For nature lovers there are plenty of birds about and a stretch of beach for nudists too.

Pam in proper attire on the beach.

We spent three nights and two full days here despite the moorings being signed as limited to 24 hours. The three short 12m pontoons on the other side of the bridge are good for three days. We were surprised to see two large commercial peniches pass by in addition to a big Croisi-Europe cruise boat.

Commercial traffic, even at the weekend, on the Rhone a Sete.

At Palavas-les-Flots we made a sharp left turn at the Four Canals intersection, PR 46.5, and headed up the River Lez to a small pontoon, PK 9, provided by the Intermarche supermarket for boaters wanting to shop and/or buy fuel. There is a petrol hose actually on the pontoon but for diesel you do have to carry your cans to the regular car service pumps just a few feet away. We made good use of our visit and once fully supplied, and as turning space is a bit restricted at the pontoon, we decided to head on up river to explore and to find a mooring for lunch. A 20m pontoon at PK 7.5 fitted the bill so well that we stayed the night and enjoyed the company of a nest of Storks on a custom built post between us and the camping/holiday home park on the other side of the embankment.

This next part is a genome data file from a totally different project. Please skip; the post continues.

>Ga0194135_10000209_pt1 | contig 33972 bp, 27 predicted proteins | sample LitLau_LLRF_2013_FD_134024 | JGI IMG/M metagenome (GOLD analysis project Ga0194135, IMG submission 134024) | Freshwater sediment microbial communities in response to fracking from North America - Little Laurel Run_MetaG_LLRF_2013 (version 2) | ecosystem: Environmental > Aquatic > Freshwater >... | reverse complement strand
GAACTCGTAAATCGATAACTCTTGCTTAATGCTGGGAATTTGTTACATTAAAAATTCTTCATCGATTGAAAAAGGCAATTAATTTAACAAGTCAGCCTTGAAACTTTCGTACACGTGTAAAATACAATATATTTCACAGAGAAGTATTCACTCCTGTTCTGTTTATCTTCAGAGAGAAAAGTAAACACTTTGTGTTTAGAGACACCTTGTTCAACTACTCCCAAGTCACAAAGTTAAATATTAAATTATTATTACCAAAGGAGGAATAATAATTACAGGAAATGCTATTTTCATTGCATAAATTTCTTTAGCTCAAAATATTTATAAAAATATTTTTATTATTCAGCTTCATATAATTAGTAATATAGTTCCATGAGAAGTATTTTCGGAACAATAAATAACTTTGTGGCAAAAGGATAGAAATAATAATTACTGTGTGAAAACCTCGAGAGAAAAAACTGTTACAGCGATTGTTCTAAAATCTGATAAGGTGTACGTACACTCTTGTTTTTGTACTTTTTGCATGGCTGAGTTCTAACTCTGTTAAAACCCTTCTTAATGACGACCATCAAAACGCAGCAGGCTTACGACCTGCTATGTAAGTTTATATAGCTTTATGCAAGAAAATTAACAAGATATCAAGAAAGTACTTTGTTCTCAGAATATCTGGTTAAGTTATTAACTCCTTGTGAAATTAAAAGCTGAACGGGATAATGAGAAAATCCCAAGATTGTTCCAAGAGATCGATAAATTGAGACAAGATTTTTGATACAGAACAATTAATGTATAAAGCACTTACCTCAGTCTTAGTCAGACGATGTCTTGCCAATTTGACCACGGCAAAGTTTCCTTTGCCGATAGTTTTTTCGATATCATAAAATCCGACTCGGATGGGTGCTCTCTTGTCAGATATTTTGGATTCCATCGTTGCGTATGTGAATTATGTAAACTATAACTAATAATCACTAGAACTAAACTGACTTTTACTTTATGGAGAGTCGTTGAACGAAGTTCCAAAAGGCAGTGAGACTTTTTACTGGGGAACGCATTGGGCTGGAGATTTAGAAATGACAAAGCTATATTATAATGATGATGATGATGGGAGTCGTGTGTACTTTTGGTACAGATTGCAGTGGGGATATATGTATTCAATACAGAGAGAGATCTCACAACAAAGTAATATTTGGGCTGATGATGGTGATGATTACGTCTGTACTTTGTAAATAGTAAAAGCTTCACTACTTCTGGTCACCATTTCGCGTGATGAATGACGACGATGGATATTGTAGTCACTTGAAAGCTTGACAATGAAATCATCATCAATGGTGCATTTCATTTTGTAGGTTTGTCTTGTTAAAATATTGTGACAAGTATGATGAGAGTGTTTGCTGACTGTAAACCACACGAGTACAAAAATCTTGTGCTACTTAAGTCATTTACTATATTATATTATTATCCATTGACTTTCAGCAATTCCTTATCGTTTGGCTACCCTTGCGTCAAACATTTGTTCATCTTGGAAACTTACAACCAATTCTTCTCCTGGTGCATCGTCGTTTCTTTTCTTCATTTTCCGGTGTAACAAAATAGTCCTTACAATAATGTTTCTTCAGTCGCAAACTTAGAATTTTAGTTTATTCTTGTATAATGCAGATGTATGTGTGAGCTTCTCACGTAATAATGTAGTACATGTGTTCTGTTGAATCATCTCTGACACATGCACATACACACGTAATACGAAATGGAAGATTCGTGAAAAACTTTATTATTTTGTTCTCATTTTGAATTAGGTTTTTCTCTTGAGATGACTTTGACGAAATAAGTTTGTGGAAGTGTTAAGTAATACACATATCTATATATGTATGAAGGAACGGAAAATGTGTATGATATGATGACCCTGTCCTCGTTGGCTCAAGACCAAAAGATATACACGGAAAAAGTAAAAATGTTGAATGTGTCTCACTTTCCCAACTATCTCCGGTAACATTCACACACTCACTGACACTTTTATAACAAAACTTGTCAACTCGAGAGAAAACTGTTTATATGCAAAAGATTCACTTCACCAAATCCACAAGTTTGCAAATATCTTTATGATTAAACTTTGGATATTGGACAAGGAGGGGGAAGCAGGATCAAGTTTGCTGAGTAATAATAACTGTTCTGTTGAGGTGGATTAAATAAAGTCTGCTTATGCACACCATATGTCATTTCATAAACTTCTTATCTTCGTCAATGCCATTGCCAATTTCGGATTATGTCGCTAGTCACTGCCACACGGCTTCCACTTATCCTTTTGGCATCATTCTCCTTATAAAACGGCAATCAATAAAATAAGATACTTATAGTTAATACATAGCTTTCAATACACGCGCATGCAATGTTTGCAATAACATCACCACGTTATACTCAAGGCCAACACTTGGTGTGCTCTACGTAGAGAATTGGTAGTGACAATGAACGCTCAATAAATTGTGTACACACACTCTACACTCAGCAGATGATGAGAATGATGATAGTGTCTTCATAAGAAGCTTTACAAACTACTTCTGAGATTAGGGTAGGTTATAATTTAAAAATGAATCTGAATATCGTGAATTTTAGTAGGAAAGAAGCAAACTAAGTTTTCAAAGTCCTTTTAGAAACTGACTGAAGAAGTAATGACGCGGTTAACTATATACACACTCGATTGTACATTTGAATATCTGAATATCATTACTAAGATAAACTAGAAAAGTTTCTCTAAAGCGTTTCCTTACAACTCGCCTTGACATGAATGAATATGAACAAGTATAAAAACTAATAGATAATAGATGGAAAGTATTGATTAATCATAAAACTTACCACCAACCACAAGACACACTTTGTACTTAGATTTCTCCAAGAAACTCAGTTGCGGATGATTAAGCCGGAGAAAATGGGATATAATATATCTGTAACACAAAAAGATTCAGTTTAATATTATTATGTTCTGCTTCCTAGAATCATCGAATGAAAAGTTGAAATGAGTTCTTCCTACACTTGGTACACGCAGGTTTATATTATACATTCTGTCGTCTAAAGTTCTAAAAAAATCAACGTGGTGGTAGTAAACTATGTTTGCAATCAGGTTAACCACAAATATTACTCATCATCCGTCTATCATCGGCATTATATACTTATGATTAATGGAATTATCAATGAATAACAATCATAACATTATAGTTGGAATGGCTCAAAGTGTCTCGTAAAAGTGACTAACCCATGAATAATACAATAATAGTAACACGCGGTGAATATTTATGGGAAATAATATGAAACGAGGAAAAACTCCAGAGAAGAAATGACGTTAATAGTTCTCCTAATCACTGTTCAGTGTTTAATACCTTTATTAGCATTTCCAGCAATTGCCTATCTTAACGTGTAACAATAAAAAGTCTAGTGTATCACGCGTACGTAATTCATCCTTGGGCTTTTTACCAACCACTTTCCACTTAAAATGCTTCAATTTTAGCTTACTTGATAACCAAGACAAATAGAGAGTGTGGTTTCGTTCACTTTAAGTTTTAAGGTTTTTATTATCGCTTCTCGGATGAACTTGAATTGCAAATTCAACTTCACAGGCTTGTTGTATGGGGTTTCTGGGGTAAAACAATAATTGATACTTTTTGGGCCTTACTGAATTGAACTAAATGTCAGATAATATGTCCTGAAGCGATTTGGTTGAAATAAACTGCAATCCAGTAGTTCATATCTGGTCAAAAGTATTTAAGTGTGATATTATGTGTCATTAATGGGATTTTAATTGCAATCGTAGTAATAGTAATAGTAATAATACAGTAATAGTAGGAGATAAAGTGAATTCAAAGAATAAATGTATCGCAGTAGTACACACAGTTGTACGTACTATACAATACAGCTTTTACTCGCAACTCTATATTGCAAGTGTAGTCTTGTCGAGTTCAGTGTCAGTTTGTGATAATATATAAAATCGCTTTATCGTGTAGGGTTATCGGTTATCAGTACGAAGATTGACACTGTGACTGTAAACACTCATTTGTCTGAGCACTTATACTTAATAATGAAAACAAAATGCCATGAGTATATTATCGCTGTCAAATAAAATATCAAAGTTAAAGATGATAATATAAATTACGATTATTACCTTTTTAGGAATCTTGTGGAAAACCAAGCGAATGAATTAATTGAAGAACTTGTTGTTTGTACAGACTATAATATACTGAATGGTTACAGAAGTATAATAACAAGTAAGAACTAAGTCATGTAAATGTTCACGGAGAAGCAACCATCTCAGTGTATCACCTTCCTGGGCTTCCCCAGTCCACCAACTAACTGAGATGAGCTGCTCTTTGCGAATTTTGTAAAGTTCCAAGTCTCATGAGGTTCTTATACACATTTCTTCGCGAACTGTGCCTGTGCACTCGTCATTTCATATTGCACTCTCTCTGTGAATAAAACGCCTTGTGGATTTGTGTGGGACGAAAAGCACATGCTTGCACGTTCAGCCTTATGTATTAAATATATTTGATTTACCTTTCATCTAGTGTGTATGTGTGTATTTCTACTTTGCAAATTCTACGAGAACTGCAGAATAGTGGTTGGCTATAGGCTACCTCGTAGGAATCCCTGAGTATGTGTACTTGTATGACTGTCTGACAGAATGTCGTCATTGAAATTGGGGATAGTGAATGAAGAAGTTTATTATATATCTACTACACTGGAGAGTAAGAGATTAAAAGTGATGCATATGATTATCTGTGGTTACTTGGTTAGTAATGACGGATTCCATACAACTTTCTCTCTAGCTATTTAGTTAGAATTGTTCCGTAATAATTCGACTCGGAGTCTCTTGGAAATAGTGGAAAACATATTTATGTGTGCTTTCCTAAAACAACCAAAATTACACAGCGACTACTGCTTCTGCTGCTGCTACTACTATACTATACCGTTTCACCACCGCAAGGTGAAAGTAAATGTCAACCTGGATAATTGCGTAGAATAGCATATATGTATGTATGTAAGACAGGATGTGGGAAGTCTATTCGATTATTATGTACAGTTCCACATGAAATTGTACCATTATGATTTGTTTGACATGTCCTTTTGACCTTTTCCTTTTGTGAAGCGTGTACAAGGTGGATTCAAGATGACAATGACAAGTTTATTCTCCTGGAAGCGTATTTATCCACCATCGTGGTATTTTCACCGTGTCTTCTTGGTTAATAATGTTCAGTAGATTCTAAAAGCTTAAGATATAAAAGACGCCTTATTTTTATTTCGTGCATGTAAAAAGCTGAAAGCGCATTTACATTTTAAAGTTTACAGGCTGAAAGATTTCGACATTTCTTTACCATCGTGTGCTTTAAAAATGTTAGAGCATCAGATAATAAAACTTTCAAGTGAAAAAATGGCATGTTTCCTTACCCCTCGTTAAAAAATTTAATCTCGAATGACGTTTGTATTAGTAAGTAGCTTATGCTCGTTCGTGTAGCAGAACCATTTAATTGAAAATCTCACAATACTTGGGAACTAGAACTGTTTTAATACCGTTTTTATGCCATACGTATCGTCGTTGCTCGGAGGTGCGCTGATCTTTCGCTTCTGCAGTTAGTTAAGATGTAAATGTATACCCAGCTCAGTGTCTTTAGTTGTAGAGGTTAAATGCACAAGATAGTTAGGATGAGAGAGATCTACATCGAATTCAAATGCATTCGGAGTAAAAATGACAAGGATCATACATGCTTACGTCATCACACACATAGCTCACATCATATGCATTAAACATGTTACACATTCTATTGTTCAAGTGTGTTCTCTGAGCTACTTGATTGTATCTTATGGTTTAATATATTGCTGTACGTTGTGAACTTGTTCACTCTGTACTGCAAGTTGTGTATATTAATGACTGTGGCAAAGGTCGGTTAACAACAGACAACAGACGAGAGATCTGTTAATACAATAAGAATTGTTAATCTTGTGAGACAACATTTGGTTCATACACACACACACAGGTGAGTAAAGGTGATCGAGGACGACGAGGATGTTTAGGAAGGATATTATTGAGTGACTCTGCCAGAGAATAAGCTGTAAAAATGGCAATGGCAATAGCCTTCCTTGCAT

Storks at the mooring on the River Lez.

We took advantage of the river water to both wash the boat and water the plants – the Rhone a Sete Canal is brackish water as it runs between the etangs (lagoons) along the coast – but in the whirl of evening activity our old watering-can sprang a leak. So next morning, in need of buying a new one, we decided to chance our arm, having read that we wouldn’t be allowed through the Troisieme lock, PK 6, and into Port Ariane, and cruised up river arriving at the lock as two boats were descending. As chance would have it the lock-keeper cum Port Capitaine was in attendance and he agreed to fit us in (one of only four spots possible for boats over 15m) to the Port for that night only. We thought that it was too good an opportunity to miss even though, not particularly needing water and electric, we initially baulked at the inclusive overnight charge of €35.

Entrance to Port Ariane, Lattes.

Port Ariane is a new development in Lattes and it brought to mind a rather exotic interpretation of Milton Keynes. We found ourselves surrounded by quayside restaurants and next to the main office of Fluvial, the French Waterways Magazine, who had a well-stocked shop/library of all the river and canal guides you could want (just when I don’t need any more!).

Port Ariane, home to Fluvial Magazine.